By Vera Grbic
When I think of Apt613, I think of all things cultural. Sports do not come immediately to mind. However, as a long-standing culture and sports enthusiast, I think the two should more often coalesce. Then I realize that there may be a reason for the separation, at least in Canada. Much of our sporting focus is on hockey, “Canada’s game”. While I’m not arguing that hockey is played by only one specific cultural segment of Canada’s population – in fact, the wonderful thing about our national sport is that it brings together Canadians of all sorts of backgrounds – hockey is not on the level of a “world sport” like volleyball. Over the course of last week, from June 13 to 18, it was my privilege to witness volleyball at its highest levels. I am talking about the fact that volleyball – the indoor, 6-player sport, not to be confused with the beach variety – made its way to Gatineau with the VI Men’s Pan American Cup.
Do not mistake this as a jab at hockey. I am simply arguing that there are particular reasons that hockey is often left out of that enigmatic club of “world sport”. Hockey tends to be played in, and is most popular in countries where winter is the longest season. Aside from a few enthusiastic countries with a tropical climate, in most countries hockey is not even played by a minority of the population. And no, in reply to those that might argue the way of Ottawa’s Hope beach volleyball tournament, volleyball did not start as a tropical beach sport. Moreover, in many countries, hockey barely makes the news, let alone the headlines. In fact, until I immigrated to Canada in 1994, I had never even heard of hockey. So, at least from my very humble perspective, the argument has clout.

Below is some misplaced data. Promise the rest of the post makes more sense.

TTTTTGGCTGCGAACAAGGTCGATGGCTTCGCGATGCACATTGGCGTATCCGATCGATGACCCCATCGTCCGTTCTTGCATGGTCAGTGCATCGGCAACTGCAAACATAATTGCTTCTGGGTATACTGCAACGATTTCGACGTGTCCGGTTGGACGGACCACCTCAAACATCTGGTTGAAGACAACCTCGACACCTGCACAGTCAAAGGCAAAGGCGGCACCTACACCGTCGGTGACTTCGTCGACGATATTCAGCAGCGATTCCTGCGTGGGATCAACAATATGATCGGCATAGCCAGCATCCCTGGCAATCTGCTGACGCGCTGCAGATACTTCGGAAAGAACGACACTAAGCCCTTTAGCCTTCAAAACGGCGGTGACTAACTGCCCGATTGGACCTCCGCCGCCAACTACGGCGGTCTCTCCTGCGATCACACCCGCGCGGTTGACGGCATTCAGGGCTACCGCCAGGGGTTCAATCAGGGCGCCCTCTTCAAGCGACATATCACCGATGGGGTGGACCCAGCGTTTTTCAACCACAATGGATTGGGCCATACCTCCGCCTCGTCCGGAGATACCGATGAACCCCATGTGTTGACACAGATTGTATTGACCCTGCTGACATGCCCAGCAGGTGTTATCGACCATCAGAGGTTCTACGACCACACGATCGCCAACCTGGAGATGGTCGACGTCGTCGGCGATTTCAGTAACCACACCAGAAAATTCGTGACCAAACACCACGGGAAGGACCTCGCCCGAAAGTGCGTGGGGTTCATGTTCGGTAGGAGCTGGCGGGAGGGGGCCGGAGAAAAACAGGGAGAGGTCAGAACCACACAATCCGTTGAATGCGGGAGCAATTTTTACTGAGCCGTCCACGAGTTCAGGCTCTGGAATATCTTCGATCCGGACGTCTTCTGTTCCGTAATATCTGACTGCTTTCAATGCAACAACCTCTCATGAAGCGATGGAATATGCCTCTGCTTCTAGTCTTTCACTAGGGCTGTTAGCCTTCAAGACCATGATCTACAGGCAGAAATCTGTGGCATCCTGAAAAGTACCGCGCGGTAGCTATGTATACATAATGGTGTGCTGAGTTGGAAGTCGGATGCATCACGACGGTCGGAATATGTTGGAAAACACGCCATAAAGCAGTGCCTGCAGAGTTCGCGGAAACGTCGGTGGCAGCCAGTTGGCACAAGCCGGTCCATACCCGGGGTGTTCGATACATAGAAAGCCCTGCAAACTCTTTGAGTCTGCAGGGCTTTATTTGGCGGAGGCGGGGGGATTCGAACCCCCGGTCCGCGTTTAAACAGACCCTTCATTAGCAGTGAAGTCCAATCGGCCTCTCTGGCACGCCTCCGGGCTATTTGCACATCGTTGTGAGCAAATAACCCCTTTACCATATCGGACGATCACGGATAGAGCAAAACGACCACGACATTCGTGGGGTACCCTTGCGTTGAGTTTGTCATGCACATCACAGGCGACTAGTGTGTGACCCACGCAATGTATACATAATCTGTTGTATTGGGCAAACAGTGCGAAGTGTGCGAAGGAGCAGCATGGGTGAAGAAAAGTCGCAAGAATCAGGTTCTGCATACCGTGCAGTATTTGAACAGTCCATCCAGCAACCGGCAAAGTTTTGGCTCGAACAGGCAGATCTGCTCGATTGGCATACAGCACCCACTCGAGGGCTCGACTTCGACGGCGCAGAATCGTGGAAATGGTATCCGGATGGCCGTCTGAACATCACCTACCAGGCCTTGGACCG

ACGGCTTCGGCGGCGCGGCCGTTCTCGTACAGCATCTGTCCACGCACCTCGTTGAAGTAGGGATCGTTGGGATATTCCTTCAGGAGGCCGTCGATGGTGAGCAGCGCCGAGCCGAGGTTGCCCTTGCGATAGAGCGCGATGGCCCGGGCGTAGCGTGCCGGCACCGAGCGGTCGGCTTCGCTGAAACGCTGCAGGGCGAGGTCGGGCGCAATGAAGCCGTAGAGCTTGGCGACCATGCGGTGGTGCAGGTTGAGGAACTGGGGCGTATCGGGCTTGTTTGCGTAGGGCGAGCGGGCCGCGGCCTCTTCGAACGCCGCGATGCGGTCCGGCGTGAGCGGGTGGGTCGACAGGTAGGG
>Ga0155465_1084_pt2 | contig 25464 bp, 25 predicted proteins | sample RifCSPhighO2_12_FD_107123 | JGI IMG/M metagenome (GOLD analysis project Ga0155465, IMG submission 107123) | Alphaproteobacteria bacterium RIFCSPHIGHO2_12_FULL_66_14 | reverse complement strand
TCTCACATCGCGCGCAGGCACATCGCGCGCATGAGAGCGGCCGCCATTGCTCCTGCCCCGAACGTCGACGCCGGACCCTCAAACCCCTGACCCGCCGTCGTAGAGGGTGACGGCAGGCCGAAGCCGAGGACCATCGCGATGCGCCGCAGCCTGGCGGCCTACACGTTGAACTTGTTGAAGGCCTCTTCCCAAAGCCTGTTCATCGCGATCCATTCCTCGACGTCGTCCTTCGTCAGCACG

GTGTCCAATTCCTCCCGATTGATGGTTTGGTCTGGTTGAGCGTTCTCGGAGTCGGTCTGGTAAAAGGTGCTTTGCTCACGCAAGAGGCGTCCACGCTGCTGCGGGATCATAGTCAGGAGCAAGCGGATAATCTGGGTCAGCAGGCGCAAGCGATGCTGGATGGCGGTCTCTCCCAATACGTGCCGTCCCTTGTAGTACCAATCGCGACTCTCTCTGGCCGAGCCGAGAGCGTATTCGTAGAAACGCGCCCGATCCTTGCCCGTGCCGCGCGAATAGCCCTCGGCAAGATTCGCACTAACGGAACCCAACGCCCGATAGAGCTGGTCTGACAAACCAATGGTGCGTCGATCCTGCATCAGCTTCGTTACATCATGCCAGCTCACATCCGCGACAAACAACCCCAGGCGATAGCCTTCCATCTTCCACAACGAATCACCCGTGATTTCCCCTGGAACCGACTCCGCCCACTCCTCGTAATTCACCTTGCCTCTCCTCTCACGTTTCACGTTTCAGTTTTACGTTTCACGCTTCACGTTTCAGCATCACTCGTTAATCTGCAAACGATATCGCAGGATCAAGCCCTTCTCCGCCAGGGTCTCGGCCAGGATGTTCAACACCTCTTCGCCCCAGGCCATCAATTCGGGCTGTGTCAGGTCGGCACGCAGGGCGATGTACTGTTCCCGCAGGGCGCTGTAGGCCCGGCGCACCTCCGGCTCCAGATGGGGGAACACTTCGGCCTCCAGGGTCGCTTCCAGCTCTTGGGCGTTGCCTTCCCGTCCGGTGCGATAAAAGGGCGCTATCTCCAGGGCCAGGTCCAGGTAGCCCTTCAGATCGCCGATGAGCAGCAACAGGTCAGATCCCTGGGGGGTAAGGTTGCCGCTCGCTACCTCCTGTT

On the other hand, much like soccer and basketball, most countries in the world have some form of national volleyball league. What really gives it “world sport” status is that the habitual top teams come from a variety of continents, and not just from one hemisphere. Brazil dominates South America, Cuba takes Central America, U.S. has North America (much to Canada’s chagrin), China and Russia duke it out in Asia, and at varying times different European countries are on top.